One of HP's big printers.

Above: One of HP’s big printers.

Image Credit: Dean Takahashi / VentureBeat

VB: Do you guys share some of that same vision as Intel, with the Alloy project they’re talking about? Or do you have your own view of it? It was all going to be migrating from the PC into the headset, and then everything you need is attached to your body, batteries and all.

Wall: The answer is yes and yes. We clearly work closely with them, and with Microsoft as well. The vision they have is very similar to what we would look at. We might differ a little on what the implementation might look like, or how we would go about doing it.

I alluded to that a little bit when we talked about hypermobility. These are interesting models because you have so much information, so much power pack, but you’re still carrying it. When this starts to distribute on the body, when you have an on-body network and all those pieces are compatible, you start seeing a lot of interesting things. When I say “hypermobility” that’s exactly what I mean. It may start out clumsy, like the pager that used to be clipped on your belt. But it has an on-body network connected to sensors, and what you see is through a set of glasses with the ability to project either reflected on the glasses or into the retina. So much of that is so close today.

We have a guy with a hearing aid. His is kind of spooky, because his hearing aid can communicate with him. There you go. You have something in the ear that not only helps with your hearing but communicates things to you. Take that with visual responses and compute capabilities and sensors that will look like tattoos on your body. Life gets really interesting.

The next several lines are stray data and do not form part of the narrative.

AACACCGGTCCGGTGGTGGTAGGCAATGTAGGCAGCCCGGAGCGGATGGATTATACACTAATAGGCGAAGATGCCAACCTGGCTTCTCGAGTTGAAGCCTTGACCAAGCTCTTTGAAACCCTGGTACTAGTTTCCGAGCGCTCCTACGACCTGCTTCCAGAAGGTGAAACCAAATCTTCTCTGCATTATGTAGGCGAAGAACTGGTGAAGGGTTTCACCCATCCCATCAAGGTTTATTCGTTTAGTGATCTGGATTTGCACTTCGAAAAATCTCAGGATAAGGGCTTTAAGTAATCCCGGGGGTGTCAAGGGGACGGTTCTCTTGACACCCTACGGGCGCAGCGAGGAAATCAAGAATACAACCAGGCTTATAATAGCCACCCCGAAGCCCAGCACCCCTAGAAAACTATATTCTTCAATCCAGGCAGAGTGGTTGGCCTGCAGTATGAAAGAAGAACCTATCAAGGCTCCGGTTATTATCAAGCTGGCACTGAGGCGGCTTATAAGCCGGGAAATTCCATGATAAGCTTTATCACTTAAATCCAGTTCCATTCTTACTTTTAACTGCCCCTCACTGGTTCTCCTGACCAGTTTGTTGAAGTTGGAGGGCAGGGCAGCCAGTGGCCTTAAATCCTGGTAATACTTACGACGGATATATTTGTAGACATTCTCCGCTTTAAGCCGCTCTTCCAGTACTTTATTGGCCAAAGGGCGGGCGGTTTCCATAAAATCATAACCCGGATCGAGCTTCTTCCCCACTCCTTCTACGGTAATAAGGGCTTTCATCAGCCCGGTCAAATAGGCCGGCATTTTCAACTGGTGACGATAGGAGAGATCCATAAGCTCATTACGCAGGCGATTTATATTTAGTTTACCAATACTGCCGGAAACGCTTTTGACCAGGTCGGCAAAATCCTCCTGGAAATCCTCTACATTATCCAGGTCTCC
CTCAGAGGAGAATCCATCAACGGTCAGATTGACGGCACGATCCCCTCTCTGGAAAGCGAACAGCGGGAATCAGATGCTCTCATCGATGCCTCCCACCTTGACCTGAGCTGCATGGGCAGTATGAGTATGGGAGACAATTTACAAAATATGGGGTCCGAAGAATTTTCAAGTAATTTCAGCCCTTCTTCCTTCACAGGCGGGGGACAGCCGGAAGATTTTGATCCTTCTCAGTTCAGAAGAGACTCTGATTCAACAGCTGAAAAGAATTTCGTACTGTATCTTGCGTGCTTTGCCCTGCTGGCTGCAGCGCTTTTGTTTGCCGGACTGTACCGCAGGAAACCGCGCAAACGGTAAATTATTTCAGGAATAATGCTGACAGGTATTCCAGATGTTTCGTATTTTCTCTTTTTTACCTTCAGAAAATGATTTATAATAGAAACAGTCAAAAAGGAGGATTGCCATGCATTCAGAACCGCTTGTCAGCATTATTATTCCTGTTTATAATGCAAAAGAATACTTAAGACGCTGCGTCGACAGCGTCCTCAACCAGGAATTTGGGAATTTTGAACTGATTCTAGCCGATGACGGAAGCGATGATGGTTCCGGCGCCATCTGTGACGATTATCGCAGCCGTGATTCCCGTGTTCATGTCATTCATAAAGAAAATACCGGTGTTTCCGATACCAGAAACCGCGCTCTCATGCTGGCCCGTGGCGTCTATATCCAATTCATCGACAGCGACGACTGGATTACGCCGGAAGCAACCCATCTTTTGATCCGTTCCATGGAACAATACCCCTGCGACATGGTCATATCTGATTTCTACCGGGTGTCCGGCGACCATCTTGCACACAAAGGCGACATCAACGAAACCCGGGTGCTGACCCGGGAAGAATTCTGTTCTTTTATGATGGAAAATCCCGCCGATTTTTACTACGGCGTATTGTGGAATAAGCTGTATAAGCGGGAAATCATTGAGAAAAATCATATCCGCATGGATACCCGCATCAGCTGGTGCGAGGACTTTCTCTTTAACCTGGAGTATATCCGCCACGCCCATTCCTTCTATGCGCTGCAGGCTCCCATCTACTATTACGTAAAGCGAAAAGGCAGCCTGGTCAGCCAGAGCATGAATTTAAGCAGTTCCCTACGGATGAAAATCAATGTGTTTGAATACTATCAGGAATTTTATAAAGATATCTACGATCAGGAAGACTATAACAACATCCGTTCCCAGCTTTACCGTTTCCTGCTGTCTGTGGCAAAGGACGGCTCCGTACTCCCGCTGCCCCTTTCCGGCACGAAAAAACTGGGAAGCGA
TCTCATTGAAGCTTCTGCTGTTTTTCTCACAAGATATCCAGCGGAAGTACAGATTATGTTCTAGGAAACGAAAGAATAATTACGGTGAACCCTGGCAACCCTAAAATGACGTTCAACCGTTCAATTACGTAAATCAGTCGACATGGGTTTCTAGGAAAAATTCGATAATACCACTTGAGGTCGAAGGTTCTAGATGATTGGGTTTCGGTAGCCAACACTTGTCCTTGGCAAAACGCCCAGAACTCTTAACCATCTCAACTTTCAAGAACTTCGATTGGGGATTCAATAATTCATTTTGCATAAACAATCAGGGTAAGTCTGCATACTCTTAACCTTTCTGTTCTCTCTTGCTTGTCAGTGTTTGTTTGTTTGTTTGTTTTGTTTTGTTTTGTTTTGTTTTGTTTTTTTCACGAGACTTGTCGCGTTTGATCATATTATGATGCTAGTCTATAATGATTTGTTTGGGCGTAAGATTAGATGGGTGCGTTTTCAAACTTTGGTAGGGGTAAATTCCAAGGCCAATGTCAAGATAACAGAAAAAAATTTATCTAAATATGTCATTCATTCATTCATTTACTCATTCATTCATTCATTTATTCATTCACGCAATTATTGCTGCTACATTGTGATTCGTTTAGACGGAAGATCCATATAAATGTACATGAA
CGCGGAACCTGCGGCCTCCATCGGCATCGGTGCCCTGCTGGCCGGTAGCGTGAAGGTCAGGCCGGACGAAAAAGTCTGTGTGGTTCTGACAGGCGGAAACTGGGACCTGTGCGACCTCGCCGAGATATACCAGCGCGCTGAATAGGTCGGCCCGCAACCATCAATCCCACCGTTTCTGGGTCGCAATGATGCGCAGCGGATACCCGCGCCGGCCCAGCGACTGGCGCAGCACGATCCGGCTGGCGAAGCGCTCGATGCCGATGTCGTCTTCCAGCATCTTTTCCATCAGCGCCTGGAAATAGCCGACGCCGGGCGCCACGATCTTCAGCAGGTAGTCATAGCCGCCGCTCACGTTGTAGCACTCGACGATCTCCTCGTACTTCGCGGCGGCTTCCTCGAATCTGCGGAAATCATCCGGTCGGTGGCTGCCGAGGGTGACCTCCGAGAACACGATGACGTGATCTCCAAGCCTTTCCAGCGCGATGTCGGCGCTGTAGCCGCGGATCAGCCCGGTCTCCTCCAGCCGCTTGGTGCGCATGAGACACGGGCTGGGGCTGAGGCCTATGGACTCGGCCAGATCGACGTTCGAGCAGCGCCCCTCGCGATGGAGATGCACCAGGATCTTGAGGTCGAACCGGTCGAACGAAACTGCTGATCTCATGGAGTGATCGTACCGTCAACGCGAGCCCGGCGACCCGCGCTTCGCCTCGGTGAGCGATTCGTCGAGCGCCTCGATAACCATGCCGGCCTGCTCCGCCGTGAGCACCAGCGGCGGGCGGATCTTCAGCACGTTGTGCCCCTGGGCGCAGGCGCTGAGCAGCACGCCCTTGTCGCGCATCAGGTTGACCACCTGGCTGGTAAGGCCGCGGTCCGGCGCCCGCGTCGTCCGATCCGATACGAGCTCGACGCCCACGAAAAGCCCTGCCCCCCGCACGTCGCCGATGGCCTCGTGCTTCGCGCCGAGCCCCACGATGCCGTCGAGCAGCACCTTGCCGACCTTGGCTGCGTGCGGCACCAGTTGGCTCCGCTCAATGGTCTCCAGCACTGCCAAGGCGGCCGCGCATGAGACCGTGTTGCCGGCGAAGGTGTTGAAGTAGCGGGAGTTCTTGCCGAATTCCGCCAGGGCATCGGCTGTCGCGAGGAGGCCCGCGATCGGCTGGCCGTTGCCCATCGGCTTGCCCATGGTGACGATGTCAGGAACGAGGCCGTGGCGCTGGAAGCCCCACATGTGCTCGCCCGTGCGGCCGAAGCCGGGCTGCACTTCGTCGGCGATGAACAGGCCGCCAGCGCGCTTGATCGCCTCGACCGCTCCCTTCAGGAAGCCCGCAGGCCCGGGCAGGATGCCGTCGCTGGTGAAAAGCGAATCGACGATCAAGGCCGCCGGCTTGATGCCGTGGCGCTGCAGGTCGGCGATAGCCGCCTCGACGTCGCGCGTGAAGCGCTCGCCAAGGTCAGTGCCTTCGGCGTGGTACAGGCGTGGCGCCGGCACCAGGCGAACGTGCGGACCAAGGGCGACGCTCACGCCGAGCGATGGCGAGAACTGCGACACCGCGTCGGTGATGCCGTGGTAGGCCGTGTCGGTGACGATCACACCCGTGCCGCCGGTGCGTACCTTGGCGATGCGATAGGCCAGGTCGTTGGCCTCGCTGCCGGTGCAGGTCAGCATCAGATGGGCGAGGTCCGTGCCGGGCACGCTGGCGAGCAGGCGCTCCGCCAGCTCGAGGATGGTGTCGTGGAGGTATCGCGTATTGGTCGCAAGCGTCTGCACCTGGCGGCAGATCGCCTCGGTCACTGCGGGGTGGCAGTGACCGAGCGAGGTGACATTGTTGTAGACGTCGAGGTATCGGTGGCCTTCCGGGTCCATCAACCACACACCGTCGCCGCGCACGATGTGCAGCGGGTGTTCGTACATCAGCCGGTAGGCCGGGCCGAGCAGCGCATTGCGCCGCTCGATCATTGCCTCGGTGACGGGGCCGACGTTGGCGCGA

VB: Do you think the Magic Leap glasses will be the same kind of thing, in the near term? Augmented reality where you can’t tell the animations from real life.

Wall: It’ll be interesting to see. I don’t have any deep insight in that. You probably have more than I do. But the vision they have is in the right place. How it’s employed will be a question.

Augmented reality, some of the most interesting uses we see are not in the consumer space. They’re much more in the enterprise. We deploy what we call graphics printers. They print all these things on the walls. These are huge printers, wider than this patio and higher than this ceiling. They can print massive detailed prints at incredibly high speed. It’s all done digitally, so it can be a one-off. But the machines themselves are $11 million, and incredibly complex.

We needed a way to repair them in the field without flying the one engineer around to go do it everywhere. We use augmented reality. We adapted Google Glass so that the tech person on site could wear the glasses and look at the machine, and the person back at the central support station could guide them to what needed to be fixed. They could do tutorials through the glasses. That’s where I think you’ll see interesting applications – medical, automotive. Think about mechanics fixing cars. All manner of training.

This HP 3D printer can print out 60 percent of its own parts.

Above: This HP 3D printer can print out 60 percent of its own parts.

Image Credit: Dean Takahashi

VB: I get excited about these things, but then—the Project Alloy device itself is huge sitting on your head. You’d never wear it out and about. It looks like we need about three more spins of Moore’s Law before anybody would wear that.